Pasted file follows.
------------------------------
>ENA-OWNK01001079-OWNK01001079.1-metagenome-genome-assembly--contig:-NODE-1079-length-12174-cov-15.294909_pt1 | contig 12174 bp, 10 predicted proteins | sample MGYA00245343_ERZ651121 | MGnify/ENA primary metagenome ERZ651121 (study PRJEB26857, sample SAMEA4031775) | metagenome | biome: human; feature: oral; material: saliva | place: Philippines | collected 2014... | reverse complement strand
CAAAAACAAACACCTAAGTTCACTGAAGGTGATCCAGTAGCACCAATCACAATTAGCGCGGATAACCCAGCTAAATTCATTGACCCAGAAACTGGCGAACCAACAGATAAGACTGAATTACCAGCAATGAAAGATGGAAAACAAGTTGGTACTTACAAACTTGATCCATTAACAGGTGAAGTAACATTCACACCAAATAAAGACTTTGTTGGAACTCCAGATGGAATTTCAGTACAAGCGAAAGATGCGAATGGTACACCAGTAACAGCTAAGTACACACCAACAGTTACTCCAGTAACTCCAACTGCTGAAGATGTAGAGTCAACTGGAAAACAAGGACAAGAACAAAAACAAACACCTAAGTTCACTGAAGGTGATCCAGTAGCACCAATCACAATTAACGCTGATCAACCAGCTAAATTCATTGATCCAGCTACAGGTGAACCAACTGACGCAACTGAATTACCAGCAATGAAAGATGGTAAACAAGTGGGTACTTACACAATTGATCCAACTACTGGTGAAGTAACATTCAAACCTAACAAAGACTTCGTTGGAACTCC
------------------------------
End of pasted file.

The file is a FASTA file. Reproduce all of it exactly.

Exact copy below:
>ENA-OWNK01001079-OWNK01001079.1-metagenome-genome-assembly--contig:-NODE-1079-length-12174-cov-15.294909_pt1 | contig 12174 bp, 10 predicted proteins | sample MGYA00245343_ERZ651121 | MGnify/ENA primary metagenome ERZ651121 (study PRJEB26857, sample SAMEA4031775) | metagenome | biome: human; feature: oral; material: saliva | place: Philippines | collected 2014... | reverse complement strand
CAAAAACAAACACCTAAGTTCACTGAAGGTGATCCAGTAGCACCAATCACAATTAGCGCGGATAACCCAGCTAAATTCATTGACCCAGAAACTGGCGAACCAACAGATAAGACTGAATTACCAGCAATGAAAGATGGAAAACAAGTTGGTACTTACAAACTTGATCCATTAACAGGTGAAGTAACATTCACACCAAATAAAGACTTTGTTGGAACTCCAGATGGAATTTCAGTACAAGCGAAAGATGCGAATGGTACACCAGTAACAGCTAAGTACACACCAACAGTTACTCCAGTAACTCCAACTGCTGAAGATGTAGAGTCAACTGGAAAACAAGGACAAGAACAAAAACAAACACCTAAGTTCACTGAAGGTGATCCAGTAGCACCAATCACAATTAACGCTGATCAACCAGCTAAATTCATTGATCCAGCTACAGGTGAACCAACTGACGCAACTGAATTACCAGCAATGAAAGATGGTAAACAAGTGGGTACTTACACAATTGATCCAACTACTGGTGAAGTAACATTCAAACCTAACAAAGACTTCGTTGGAACTCC